Standardized tests should not be required

SATs and ACTs do not measure student success


Mehroz Kapadia

By Alanna Joachim, Collegian columnist

In the American school system, standardized tests are so much a fixture of education that most of us do not even question their existence. For most of us, these tests are just a reality of going through high school. But what if they didn’t have to be?

Because of the COVID-19 pandemic, many high schools and colleges are opting to get rid of standardized testing due to the extenuating circumstances and the dangers of the testing environment. UMass is one of these colleges, having announced in late August that they would make standardized tests optional for prospective first-year students for the next three years. The only upside of the pandemic may be that colleges are finally forced to take a hard look at how they are evaluating a student’s worth and how their prior methods were not holistic and fair.

While I do not think that standardized testing should be completely abolished, I am calling for a de-emphasis of standardized testing in the admissions process. The COVID-19 pandemic has brought to light the different ways colleges and universities can determine a student’s academic capabilities other than subjecting them to a grueling three or four hour exam. Research studies have shown that standardized test scores relate more to a student’s life circumstances, and not on their intelligence or knowledge of the material tested.

Some students may appreciate standardized testing as a simple way of categorizing academic proficiency. Certain scores often provide benchmarks for acceptances to prestigious colleges. But even when standardized tests are required, they are never the only determining factor in a student’s application. So why require them? If colleges insist that they look at more than just a number on the student’s application, we should not have a requirement to send in scores.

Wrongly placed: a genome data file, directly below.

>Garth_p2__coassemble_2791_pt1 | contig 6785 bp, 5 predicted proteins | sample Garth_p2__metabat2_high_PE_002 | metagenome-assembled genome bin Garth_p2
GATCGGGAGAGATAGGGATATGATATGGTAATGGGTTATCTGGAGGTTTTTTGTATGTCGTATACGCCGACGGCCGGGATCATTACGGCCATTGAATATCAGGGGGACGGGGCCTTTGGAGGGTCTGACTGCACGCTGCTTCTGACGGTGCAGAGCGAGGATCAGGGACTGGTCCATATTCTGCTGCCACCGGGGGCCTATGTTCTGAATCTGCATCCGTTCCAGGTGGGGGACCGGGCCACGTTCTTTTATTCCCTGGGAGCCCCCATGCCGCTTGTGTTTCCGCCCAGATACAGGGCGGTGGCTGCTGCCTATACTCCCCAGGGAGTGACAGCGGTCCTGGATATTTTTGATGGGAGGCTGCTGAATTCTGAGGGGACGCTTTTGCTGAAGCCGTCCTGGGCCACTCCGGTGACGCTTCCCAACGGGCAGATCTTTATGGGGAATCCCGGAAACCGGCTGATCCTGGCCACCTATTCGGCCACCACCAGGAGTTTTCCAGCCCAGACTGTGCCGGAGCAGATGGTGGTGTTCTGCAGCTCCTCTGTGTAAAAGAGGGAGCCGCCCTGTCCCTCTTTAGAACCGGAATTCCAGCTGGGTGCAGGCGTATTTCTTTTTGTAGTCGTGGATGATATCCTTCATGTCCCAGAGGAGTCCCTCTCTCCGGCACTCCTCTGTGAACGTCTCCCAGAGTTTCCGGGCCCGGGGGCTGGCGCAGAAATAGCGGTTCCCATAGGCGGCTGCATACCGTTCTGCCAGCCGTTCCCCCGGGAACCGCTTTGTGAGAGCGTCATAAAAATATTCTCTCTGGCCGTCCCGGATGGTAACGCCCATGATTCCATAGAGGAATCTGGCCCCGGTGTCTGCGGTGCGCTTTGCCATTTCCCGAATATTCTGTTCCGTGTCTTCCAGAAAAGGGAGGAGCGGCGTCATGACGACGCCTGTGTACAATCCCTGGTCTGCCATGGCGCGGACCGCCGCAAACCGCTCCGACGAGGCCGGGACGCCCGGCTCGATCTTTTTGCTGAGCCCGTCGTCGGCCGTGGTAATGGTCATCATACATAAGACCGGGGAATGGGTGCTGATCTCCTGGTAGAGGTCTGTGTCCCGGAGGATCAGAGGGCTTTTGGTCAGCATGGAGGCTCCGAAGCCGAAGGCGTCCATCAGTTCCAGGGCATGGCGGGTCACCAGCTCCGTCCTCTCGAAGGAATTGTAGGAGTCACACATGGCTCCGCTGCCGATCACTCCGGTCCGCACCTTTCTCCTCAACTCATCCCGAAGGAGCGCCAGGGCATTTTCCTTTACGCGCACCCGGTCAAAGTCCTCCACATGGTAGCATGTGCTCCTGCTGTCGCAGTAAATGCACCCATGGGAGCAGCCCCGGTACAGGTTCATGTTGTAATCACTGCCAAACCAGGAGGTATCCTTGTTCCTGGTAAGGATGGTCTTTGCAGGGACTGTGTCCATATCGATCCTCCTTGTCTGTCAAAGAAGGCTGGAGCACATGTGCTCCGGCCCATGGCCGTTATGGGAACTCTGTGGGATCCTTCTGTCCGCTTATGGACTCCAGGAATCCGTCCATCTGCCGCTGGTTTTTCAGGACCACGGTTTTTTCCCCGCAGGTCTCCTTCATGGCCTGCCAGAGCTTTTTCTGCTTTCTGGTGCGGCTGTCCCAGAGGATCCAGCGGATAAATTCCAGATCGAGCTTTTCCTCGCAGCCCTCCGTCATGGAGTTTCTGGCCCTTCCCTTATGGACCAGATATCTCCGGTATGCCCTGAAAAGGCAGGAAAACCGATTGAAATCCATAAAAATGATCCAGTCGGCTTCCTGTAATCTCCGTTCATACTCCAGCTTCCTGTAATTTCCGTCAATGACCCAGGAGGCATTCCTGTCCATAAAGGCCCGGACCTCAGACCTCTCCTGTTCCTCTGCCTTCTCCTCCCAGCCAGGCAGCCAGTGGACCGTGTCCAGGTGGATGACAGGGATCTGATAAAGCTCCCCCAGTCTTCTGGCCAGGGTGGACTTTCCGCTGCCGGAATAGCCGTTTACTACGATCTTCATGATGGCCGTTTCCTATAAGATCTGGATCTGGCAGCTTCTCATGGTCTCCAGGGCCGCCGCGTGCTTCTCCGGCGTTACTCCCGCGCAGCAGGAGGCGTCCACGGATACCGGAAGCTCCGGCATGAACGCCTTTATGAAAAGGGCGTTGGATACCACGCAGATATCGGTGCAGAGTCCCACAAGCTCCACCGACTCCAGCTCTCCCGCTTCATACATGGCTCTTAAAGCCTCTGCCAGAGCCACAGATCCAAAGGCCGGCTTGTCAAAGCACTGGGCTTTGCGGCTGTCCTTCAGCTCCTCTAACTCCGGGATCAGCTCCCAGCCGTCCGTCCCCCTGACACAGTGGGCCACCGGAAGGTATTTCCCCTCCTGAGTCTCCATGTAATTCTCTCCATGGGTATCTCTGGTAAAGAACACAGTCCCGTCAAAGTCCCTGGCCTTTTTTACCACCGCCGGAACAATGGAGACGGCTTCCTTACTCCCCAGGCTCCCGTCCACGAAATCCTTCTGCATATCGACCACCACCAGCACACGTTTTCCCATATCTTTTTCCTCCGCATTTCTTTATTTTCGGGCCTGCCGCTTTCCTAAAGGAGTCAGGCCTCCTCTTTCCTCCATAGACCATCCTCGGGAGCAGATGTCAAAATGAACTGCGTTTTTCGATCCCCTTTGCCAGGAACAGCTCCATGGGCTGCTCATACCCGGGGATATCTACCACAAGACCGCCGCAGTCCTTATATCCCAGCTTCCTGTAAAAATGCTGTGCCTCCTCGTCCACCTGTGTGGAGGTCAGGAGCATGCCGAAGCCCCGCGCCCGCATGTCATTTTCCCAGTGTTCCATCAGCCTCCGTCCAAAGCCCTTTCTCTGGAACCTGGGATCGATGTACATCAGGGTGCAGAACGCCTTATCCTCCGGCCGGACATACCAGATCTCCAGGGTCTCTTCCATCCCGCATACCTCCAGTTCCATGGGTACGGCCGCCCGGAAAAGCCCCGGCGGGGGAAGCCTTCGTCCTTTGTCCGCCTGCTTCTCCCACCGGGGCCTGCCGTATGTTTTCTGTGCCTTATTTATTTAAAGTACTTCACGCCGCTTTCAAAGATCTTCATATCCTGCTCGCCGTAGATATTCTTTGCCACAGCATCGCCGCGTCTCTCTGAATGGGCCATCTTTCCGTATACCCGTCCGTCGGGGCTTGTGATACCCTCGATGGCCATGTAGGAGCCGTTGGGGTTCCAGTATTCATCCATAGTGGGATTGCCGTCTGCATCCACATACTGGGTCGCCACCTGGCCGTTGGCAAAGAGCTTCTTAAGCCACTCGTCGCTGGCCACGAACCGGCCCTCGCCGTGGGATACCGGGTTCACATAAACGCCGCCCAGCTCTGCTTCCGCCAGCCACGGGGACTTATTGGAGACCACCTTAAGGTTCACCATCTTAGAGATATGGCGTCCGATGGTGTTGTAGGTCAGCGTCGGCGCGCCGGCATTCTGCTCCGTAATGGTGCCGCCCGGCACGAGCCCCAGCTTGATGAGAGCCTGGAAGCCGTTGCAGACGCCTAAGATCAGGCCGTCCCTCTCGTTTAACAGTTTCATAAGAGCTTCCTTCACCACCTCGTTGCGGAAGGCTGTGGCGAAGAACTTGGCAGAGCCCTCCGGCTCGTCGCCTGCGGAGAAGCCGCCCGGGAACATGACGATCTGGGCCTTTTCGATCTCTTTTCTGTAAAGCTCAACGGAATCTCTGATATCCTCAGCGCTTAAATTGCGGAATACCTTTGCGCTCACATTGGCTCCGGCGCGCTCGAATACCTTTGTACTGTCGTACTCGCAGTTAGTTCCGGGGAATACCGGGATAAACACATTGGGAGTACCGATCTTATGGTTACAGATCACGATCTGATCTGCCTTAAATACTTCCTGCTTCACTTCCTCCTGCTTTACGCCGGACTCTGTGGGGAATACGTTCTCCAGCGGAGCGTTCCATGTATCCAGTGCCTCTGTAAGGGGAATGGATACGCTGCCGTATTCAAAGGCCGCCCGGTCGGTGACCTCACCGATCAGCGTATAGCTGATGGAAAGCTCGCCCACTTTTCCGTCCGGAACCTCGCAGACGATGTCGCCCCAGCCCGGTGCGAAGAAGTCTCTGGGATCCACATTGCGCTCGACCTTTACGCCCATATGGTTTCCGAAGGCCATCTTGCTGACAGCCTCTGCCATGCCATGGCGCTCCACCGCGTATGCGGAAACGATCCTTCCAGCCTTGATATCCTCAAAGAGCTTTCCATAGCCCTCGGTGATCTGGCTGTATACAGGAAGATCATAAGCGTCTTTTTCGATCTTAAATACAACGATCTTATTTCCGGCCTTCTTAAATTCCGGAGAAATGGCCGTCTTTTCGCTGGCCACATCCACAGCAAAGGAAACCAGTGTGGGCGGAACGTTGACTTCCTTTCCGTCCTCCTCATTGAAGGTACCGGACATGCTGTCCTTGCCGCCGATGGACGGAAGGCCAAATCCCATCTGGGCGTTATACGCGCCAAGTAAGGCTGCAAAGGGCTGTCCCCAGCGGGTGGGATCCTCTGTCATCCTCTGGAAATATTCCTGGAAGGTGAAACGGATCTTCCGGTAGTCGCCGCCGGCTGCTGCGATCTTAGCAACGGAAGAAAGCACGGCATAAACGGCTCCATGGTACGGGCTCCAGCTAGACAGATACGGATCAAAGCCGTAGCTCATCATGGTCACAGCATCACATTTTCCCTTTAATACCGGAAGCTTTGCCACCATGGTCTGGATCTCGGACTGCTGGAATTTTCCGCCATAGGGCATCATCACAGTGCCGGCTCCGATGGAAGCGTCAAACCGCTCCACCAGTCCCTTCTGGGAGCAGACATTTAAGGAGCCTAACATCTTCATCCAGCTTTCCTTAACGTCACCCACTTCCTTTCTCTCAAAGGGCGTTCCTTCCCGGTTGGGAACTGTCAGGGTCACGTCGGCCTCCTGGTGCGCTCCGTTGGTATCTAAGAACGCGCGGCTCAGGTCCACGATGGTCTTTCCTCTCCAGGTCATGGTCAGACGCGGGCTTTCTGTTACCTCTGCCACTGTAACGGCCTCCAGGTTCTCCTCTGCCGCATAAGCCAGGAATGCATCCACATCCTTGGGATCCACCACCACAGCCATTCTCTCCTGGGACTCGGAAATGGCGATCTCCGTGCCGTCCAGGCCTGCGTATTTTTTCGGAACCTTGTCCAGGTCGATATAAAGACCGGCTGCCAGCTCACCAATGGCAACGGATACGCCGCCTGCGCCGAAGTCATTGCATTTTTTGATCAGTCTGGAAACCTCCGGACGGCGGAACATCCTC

Standardized testing should be an option for students who wish to show results that portray them in a positive light. For many, standardized testing could be beneficial, as they might not have performed as well in their classes in high school for a combination of reasons but performed well on exam day. For others, it could be a disbenefit if they do not test well or do not have enough money to take the test multiple times and improve their score.

These tests should not be required in college admissions as they are simply not a holistic view of a student and disregards a student’s effort and hard work, which in the working world is often what matters the most to future employers. The ideals that standardized testing uphold is harmful to students’ mindsets about college and the world. Putting an emphasis on scores makes students see themselves as reduced to a number on a paper, and they come to value grades and numbers than about understanding and comprehension. Standardized testing teaches students to learn how to take a test, not to absorb new information and use it to problem solve.

My personal experience with standardized testing only concurs with my thoughts above. I took various standardized tests, — SATs, ACTs, and SAT subject tests — most of which I took multiple times. I find that timed tests are not conducive to my success, and that they force students to focus more on strategy than processing the questions. The standardized testing atmosphere is stressful and grueling for the brain. In senior year of high school, I started my AP Calculus test at 8 a.m. and finished around noon, then went right to my AP Computer Science exam which went until around 4 p.m. without even having time for lunch. This testing environment did not show my true performance in either subject. By the end of the day I could not concentrate on the latter test as I had already used a tremendous amount of energy doing the first.

Standardized testing is also expensive for students, and those who may not be able to afford it are at a disadvantage. In order to get the score that they desire many students pay almost $150-200 just on testing, not to mention the cost of tutoring or sending scores to colleges. The amount of money and time spent on standardized testing in America is essentially a waste, as the pandemic has shown that schools do not need standardized testing in order to evaluate students.

I urge more colleges and universities to turn their backs on the standardized testing requirements for admission, and to instead look more closely at students’ applications in a way that shows they are more than just a score or statistic.

Alanna Joachim is a Collegian columnist and can be reached at [email protected]